The UN Security Council’s resolution on settling the Syrian conflict, although it does not guarantee the immediate cessation of hostilities, urges the countries affiliated with the International Syria Support Group to be allies and act in concert for the sake of a political settlement, polled analysts have told TASS.
On December 19 the UN Security Council unanimously voted for resolution 2254 in support of a peace settlement of the conflict in Syria. Under the resolution the United Nations undertakes to arrange for negotiations between Damascus and the opposition, which may begin in January 2016. Over a period of six months an interim government is to be created in Syria. The new administration is to represent all factions of Syria’s society. According to the plan free elections in the country are to take place within eighteen months under the aegis of the United Nations and in compliance with international standards.
The head of the International Security Centre at the Russian Academy of Sciences’ institute of the world economy and international relations IMEMO, Aleksey Arbatov, believes the resolution is “light at the end of the tunnel.”
“True, it is going to be a long and intricate process, but the first step forward has been taken,” Arbatov said.
He believes it is “symbolically important” the UN Security Council’s resolution was adopted unanimously. “This means that Russia and the United States, and in the broader context, Russia and the West are becoming allies in the Syrian settlement process. Russia and the United States played the key role in the Vienna process, which brought together the 18th countries of the International Syria Support Group. Moscow and Washington take the credit for the adoption of this most important UN Security Council on the basis of agreements achieved by the Vienna process member countries,” Arbatov told TASS.
He is certain that common efforts along the Syrian settlement track have changed the tone of Russia-US contacts at the summit level.
“No dramatic turn in bilateral relations can be seen yet, but a positive shift is obvious,” he said.
The political future of Syria’s President Bashar Assad remains the stumbling block in relations between Russia and Iran, on the one hand, and the Western countries on the other. “Although his name is absent from the UN SC resolution, Assad’s opponents claim that his resignation has no alternative. For the Western countries and also for Saudi Arabia, Qatar and Turkey Assad’s resignation and non-participation in future elections are beyond doubt. So disagreements remain. The sole change is the West no longer puts forward Assad’s resignation as a precondition for the beginning of political negotiations,” Arbatov said.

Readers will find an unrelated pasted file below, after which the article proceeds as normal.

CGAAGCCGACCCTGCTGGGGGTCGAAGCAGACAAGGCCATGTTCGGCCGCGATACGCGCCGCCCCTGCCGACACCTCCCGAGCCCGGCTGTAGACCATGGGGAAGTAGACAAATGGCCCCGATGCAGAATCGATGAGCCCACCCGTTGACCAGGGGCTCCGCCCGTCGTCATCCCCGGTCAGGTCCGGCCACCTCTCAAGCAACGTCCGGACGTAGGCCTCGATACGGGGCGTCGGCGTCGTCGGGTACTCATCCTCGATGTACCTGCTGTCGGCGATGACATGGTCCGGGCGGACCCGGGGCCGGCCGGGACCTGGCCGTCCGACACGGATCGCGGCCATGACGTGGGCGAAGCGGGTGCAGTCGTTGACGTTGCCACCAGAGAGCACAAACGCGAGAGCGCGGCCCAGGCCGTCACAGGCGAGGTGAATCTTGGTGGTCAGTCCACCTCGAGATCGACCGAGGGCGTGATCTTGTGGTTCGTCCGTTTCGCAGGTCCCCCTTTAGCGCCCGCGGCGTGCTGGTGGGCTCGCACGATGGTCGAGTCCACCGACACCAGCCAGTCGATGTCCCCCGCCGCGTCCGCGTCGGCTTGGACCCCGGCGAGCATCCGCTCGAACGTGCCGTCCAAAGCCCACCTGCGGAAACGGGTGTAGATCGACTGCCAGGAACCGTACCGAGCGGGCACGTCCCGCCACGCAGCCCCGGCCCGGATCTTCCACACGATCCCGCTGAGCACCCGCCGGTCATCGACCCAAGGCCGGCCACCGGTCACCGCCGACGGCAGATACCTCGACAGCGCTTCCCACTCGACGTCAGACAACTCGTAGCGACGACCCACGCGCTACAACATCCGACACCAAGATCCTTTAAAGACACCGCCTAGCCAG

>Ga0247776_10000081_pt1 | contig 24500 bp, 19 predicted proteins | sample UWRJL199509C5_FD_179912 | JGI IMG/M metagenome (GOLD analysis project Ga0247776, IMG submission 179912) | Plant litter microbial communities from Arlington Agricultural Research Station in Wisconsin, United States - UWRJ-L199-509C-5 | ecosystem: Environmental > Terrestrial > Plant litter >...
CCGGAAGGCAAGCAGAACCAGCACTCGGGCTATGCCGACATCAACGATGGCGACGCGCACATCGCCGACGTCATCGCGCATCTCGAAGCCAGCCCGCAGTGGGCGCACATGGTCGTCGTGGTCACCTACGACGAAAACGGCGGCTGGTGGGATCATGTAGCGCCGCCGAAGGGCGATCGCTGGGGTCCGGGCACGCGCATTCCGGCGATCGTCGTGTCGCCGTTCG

“As far as elections in Syria are concerned, their organization looks quite a problem. More than half of the country’s territory has been captured by Islamic State terrorists. First, armistice is to be concluded between the oppositional Free Syrian Army and Bashar Assad’s government troops. But even after ceasefire has been achieved the Islamic State factor and ‘no man’s’ provinces call in question the possibility of holding full-fledged elections,” Arbatov warns.
The leading research fellow at the IMEMO institute and the Institute of Oriental Studies under the Russian Academy of Sciences, Stanislav Ivanov, agrees.
“Syria, established as a state by France under a League of Nations’ mandate in 1920, has been split along ethnic and religious lines into several warring enclaves, which will find it rather hard to agree on Syria’s future system. Over 2011-2015 the civil war has claimed more than four million Syrian lives. Refugees and internally displaced persons have climbed to above ten million. At the beginning of hostilities the country had had a population of 23 million. The current situation is sheer disaster!”
Ivanov believes that external intervention merely pours more oil onto the fire of the Syrian crisis. “Government troops enjoy the backing of militants from Lebanon’s Shiite group Hezbollah, Iranian military and volunteers from Iraq’s Shiite militias. The armed opposition and radical Islamist groups have been supported by Lebanon’s Sunnis, the monarchies of the Persian Gulf, Jordan and Turkey. When Russia’s air group intervened in the struggle with the Islamic State and other terrorist groups in Syria, it stabilized the situation somewhat and in fact prevented Damascus from falling to the terrorists’ hands.”
“Prolonged hostilities have bled the government army white. It has lost half of the original strength due to desertion. At the moment it numbers a little more than one hundred thousand. It its current shape Syrian government troops are hardly capable of conducting large-scale offensive operations and keeping the recaptured territories under their control,” Ivanov said.
“Neither Islamic State militants, nor the field commanders of tens of other groups are going to stop fighting. None of them will be invited to the negotiating table for obvious reasons. Obstructions to implementing the extremely important resolution of the UN Security Council on Syria are too numerous to count,” he concluded.